edited by Philip Felig, John D. Baxter, and Lawrence A. Frohman, 3rd ed, 1940 pp, with illus, $145, ISBN 0-07-020448-9, New York, NY, McGraw-Hill, 1995.
Endocrinology is a cerebral specialty, and it is not surprising that the third edition of Felig's excellent textbook, Endocrinology and Metabolism, is a cerebral textbook. The editors (Felig, Baxter, and Frohman) have assembled outstanding endocrinologists, who have written a comprehensive textbook that combines basic science and clinical endocrinology. There are 32 chapters and 1885 pages of reading, including references (an amazing 1244 for the chapter on the adrenal cortex).
The format of the text has been well conceived. The early chapters, which no doubt clinicians often scan, lay the groundwork. The authors try to simplify the chapter "Gene Expression and Recombinant DNA," which has minimal clinical relevance and is mostly for the basic scientist. This is balanced by the chapter "Clinical Manifestations of Endocrine Disease," on which disease states fit the symptoms presented. "Molecular Mechanisms of Hormone Action," though germane, is esoteric, and I suspect will be perused only "at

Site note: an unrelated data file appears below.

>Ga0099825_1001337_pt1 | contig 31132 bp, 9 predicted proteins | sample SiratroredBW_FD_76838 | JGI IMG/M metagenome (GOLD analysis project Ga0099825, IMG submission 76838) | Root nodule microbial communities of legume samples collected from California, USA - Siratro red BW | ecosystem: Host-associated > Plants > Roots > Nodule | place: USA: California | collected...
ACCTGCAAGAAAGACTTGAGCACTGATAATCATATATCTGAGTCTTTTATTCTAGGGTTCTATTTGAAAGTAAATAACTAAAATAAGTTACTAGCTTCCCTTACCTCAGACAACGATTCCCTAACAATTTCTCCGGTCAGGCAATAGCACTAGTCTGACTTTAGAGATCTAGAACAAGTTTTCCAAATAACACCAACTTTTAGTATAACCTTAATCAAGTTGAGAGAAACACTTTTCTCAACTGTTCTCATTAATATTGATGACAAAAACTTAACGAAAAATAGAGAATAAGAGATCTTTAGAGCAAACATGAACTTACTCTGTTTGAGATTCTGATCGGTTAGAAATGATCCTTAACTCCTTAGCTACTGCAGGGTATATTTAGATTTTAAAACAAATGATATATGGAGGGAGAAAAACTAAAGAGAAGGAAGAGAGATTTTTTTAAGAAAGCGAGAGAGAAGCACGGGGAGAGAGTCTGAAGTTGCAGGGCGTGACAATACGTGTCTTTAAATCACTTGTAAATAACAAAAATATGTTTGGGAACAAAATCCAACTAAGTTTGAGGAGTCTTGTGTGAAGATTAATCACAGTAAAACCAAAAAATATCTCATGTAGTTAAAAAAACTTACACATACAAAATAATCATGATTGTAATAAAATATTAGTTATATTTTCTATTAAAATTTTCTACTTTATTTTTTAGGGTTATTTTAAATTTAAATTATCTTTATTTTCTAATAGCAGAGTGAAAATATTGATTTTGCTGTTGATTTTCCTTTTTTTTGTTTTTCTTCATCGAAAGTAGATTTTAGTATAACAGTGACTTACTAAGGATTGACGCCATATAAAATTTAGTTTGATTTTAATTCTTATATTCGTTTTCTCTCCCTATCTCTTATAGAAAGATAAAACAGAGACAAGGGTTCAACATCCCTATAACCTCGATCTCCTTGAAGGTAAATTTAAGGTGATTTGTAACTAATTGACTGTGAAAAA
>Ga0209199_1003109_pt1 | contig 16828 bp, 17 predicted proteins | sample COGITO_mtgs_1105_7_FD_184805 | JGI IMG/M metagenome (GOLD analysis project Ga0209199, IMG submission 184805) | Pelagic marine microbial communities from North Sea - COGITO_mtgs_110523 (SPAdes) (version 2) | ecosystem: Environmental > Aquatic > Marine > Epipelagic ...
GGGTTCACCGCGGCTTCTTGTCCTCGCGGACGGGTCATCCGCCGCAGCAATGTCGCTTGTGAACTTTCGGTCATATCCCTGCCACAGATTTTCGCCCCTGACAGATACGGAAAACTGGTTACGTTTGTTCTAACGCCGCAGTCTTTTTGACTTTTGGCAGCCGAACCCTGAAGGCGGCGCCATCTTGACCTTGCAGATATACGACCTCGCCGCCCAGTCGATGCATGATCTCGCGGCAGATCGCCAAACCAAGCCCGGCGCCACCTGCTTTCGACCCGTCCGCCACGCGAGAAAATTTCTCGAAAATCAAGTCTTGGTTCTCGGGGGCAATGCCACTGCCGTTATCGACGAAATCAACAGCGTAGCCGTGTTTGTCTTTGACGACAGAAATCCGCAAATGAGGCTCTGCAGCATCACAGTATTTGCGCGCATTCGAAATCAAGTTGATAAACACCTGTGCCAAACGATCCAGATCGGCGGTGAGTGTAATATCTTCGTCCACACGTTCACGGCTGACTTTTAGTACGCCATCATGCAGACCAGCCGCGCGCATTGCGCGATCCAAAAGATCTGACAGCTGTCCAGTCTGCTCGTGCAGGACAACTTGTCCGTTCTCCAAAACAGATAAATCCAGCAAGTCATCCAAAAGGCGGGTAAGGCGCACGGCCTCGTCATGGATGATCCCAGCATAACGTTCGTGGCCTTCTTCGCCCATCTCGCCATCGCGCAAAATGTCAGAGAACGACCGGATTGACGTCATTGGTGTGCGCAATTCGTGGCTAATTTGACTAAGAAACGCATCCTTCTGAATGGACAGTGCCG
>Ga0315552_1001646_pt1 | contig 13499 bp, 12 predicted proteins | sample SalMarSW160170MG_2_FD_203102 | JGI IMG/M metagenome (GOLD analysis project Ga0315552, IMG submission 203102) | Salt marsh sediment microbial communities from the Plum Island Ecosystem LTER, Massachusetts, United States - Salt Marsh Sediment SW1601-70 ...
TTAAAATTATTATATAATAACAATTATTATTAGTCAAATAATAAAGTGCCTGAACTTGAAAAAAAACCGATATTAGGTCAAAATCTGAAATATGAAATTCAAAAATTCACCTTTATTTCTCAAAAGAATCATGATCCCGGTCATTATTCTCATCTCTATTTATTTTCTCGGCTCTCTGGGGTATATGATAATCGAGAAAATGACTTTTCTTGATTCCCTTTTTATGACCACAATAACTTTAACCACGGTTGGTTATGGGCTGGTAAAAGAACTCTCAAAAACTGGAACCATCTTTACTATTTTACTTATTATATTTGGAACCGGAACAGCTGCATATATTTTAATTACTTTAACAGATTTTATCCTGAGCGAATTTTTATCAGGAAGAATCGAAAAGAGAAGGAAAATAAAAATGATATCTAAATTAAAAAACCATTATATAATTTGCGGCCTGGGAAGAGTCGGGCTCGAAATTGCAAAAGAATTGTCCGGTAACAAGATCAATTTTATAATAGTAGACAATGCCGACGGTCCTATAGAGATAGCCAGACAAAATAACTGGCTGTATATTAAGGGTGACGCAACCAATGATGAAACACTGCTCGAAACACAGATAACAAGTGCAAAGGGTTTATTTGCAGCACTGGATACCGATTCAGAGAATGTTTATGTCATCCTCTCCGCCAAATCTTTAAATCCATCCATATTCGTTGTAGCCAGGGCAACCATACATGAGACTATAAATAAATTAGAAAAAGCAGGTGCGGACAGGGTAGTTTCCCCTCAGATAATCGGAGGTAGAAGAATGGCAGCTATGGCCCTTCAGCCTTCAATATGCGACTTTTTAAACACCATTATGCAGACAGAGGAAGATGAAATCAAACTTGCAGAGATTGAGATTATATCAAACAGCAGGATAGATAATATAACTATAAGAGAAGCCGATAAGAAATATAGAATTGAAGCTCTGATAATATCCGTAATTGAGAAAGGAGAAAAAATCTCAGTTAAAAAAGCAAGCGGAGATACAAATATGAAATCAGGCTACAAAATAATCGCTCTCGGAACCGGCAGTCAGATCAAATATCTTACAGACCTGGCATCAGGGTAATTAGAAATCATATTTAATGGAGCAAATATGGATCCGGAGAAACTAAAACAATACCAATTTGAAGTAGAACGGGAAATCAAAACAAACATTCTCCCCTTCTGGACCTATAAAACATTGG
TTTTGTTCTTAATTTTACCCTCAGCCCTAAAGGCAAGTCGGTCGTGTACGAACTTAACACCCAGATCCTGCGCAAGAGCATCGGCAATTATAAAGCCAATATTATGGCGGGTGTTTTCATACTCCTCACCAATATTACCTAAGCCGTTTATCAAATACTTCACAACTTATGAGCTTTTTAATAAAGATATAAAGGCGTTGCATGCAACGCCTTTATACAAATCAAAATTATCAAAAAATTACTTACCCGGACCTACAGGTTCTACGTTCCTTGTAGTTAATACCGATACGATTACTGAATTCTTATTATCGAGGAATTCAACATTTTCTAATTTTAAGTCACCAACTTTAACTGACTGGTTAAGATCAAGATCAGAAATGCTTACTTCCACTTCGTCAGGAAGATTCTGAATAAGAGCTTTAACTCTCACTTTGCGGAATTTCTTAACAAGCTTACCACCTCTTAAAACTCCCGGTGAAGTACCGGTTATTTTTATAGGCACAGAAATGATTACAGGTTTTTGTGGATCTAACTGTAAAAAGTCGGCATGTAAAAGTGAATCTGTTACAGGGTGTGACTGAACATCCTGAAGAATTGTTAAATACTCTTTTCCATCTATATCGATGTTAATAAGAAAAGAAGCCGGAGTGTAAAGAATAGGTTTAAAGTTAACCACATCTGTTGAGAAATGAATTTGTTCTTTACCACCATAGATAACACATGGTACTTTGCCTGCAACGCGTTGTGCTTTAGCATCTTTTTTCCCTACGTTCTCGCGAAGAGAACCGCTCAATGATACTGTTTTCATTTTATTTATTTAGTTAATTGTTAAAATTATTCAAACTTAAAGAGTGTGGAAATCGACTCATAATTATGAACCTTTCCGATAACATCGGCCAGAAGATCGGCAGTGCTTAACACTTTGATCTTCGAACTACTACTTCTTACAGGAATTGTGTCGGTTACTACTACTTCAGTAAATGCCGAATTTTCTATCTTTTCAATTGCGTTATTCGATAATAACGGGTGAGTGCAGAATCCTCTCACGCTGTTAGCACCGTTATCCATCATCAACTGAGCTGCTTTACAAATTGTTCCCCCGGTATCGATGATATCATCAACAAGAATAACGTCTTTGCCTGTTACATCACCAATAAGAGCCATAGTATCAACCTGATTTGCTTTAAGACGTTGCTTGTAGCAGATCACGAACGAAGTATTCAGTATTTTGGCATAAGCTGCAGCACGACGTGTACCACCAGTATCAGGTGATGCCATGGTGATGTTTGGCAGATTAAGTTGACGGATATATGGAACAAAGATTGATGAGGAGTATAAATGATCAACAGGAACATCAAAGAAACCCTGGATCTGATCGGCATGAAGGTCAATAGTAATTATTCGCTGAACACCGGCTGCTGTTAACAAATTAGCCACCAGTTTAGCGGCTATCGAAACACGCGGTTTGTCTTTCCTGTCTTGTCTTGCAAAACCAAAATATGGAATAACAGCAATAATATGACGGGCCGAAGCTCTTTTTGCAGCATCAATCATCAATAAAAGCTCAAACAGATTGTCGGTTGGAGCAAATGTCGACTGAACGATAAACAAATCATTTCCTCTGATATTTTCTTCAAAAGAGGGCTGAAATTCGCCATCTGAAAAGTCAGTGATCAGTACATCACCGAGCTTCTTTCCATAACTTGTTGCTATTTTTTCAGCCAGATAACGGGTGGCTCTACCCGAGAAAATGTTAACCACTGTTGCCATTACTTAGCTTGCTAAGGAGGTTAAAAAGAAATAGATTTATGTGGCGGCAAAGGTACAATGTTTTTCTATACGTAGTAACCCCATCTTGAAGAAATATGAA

Izenstein BZ. Endocrinology and Metabolism. JAMA. 1996;275(11):880. doi:10.1001/jama.1996.03530350062036